Connection fundamentally changes the nature of an item. The winners of the future will be the brands that move from a commodity to a full experience.

Warren Whitlock, Director of Startup Grind Las Vegas

5. Use Strategy to Leverage Technology

Marketing has become about smart technology. CMOs are on track to spend as much as CIOs this year on technology, and most are very willing to invest big money to get the results that are being demanded from them. But, most are finding that there is a disconnect between the promise of results and the reality. While some of this failure is because CMOs have chosen the wrong tool for the job, most is due to a lack of strategy integration.

With the glut of money being poured into technology acquisitions, the focus has been on hiring technologists (tool-level specialists), not marketing strategists, to manage and implement. However, CMOs who bring in marketers who a) know strategy, b) can look for integration and usage opportunities, and c) can provide strategic technology acquisition recommendations, will ultimately gain the edge in the marketing-tech arms race.

Steve Farnsworth, Chief Marketing Officer, The Steveology Group

6. Incorporate Mixed Reality

In the near future, nearly everything will be a marketing interface and “mixed reality” will be the only reality. Brands must invest now in agile talent that understands that disruption is opportunity. Marketing mavens must become part technologists and data scientists. As artificial intelligence delivers the holy grail of the “market of the one,” storytellers will need to know how to weave addictive branded experiences with the thread of mixed reality.

Glen Gilmore, Strategist and Faculty member at the Rutgers School of Business, Executive Programs, Digital Marketing

7. Prepare for Artificial Intelligence

The increasing complexity of digital marketing is making technology a vital partner for the digital marketer. It is becoming a science and not just an art. In 2017 and beyond, expect to see marketing automation become mainstream and more sophisticated.

This also means that even artificial intelligence will become an integral part of marketing for even small to medium business. We can see the start of this with the rise of chatbots and other enhancements. The future will see the continuing rise of the marketing robots that all brands should be preparing for.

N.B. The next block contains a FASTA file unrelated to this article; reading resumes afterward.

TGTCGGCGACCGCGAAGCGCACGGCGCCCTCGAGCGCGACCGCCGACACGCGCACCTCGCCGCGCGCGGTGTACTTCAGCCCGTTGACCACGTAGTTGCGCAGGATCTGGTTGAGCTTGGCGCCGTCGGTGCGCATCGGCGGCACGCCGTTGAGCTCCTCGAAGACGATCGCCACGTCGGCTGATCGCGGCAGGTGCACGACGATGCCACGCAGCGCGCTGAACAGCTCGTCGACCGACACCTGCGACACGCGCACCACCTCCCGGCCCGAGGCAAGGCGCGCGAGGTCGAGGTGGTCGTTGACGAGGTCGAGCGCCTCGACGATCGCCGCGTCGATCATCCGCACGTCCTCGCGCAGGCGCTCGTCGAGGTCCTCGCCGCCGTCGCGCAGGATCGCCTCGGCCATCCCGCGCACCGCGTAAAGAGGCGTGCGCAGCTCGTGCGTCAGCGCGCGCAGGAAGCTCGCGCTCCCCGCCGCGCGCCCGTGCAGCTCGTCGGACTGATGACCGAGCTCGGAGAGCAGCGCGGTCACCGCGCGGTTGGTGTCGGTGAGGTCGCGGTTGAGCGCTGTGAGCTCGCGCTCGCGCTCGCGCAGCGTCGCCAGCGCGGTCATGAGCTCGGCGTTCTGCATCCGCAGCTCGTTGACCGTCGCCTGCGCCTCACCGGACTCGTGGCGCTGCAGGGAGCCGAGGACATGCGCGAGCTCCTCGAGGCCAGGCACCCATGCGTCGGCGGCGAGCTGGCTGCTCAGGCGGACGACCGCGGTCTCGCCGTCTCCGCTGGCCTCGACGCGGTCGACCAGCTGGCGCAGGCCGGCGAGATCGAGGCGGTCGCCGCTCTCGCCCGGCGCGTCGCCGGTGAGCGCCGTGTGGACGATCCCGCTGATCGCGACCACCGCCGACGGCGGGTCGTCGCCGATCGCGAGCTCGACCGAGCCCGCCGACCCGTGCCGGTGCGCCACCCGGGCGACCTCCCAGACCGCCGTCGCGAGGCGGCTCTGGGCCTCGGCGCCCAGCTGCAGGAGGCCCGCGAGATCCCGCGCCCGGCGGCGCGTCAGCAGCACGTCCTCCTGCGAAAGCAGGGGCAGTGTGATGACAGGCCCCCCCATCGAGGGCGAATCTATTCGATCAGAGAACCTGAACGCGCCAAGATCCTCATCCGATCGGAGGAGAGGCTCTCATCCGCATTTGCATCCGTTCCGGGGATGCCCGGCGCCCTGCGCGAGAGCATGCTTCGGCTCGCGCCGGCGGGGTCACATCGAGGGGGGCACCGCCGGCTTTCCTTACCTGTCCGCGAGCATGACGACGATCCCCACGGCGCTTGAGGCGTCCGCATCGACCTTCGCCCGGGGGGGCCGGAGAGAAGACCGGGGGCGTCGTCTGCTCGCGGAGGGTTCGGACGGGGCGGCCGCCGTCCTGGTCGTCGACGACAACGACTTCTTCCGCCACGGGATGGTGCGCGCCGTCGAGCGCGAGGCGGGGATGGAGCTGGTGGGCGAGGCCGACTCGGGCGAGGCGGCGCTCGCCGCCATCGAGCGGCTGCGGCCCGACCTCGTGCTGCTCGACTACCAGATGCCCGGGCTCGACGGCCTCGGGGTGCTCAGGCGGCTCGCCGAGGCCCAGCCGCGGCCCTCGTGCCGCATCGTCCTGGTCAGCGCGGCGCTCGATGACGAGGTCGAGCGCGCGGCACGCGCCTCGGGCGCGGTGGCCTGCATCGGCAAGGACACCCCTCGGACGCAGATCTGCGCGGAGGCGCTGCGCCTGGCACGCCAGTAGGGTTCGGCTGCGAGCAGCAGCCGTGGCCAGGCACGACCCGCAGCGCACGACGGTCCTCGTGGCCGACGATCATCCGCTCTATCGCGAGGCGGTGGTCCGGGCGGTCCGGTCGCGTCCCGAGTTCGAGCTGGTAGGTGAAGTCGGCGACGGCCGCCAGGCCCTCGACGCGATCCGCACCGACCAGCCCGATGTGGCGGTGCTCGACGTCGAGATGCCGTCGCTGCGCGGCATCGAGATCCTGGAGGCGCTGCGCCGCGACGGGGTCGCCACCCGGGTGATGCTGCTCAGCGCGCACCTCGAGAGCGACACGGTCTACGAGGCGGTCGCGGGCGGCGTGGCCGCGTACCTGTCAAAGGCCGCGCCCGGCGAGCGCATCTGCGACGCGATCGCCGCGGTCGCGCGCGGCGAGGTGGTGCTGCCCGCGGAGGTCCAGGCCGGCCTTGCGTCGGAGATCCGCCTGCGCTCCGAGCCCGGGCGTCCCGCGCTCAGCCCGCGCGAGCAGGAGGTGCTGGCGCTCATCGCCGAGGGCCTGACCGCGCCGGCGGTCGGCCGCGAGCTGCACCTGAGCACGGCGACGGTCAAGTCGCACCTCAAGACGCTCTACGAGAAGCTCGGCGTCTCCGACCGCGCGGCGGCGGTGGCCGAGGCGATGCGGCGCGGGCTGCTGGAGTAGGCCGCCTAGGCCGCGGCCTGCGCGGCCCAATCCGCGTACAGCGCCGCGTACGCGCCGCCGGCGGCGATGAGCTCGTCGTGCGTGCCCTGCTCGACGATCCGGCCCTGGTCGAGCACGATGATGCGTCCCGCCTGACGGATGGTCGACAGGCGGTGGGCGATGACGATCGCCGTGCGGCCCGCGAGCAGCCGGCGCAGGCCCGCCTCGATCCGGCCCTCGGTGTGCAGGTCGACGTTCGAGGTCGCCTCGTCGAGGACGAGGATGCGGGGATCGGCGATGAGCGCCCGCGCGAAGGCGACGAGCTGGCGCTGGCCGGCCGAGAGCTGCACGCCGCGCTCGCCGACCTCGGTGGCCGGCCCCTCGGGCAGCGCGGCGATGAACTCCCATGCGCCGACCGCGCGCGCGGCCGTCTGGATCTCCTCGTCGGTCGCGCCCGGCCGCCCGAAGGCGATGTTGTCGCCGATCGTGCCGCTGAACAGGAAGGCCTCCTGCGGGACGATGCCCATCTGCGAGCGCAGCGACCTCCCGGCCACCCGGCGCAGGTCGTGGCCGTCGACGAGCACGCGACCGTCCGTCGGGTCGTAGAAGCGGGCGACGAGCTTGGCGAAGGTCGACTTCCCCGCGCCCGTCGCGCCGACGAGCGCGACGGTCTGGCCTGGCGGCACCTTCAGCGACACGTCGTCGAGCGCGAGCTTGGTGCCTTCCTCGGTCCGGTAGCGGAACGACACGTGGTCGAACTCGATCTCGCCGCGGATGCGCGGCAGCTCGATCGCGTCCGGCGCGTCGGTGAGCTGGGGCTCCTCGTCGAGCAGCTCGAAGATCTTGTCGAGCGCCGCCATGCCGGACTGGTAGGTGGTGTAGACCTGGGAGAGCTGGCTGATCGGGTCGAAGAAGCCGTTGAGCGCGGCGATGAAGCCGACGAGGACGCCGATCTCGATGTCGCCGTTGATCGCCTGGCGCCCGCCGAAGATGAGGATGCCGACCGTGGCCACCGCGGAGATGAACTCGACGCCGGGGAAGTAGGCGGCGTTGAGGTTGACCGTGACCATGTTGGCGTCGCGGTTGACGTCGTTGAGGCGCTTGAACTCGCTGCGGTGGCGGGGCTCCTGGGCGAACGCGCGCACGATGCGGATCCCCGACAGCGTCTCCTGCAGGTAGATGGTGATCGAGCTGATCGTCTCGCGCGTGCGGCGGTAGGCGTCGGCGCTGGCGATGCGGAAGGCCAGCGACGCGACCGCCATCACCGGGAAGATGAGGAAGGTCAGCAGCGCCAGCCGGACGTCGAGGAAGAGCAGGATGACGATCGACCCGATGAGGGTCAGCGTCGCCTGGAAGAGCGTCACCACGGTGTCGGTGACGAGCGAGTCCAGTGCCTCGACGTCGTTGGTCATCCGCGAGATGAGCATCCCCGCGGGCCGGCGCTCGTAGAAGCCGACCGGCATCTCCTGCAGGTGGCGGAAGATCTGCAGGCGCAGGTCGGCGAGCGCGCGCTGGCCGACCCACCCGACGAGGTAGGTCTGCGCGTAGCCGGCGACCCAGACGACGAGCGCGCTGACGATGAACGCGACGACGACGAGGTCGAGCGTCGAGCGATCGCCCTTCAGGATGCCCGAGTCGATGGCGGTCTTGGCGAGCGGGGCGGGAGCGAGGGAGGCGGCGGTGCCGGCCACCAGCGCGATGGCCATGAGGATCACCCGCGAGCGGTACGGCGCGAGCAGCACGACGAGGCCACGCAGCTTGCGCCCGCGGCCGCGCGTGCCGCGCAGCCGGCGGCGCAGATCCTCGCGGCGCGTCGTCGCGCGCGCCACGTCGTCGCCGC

Jeff Bullas, Founder at JeffBullas.com

8. Constantly Experiment with New Tech

Brands that are concerned about their long-term recognition, and being at the forefront of the next major computing platform (think mobile 10 years ago), will have a strong leg up on the competition. Experimentation and building early relationships with the platforms sure to dominate down the road will provide long-term advantages for any company, big or small.

If nothing else, designate a small internal team to understand the VR/AR landscape, where the opportunities are today, and where they’ll be in 12 months. When you are ready to put resources into a project, you won’t be starting from zero for an understanding. And it is a complicated ecosystem to understand.

Robert Fine, Publisher, Cool Blue Media

9. Focus on the One-on-One Experience

The future of marketing will revolve around relevance. Whether it’s in your targeting for advertising (social or otherwise) or being present in search for relevant terms or leveraging A.I. to route customer inquiries to the right opportunities, we have to commit ourselves to stop talking to everyone and start talking to the one-on-one.

We’ve got to stop thinking of marketing as an end sum game and go after the relevant audiences that will be fulfilled and enriched by what we have to offer. The companies that do that will see long-term, lasting results.

Jason Falls, Chief Instigator at the Conversation Research Institute

10. Embrace Voice Recognition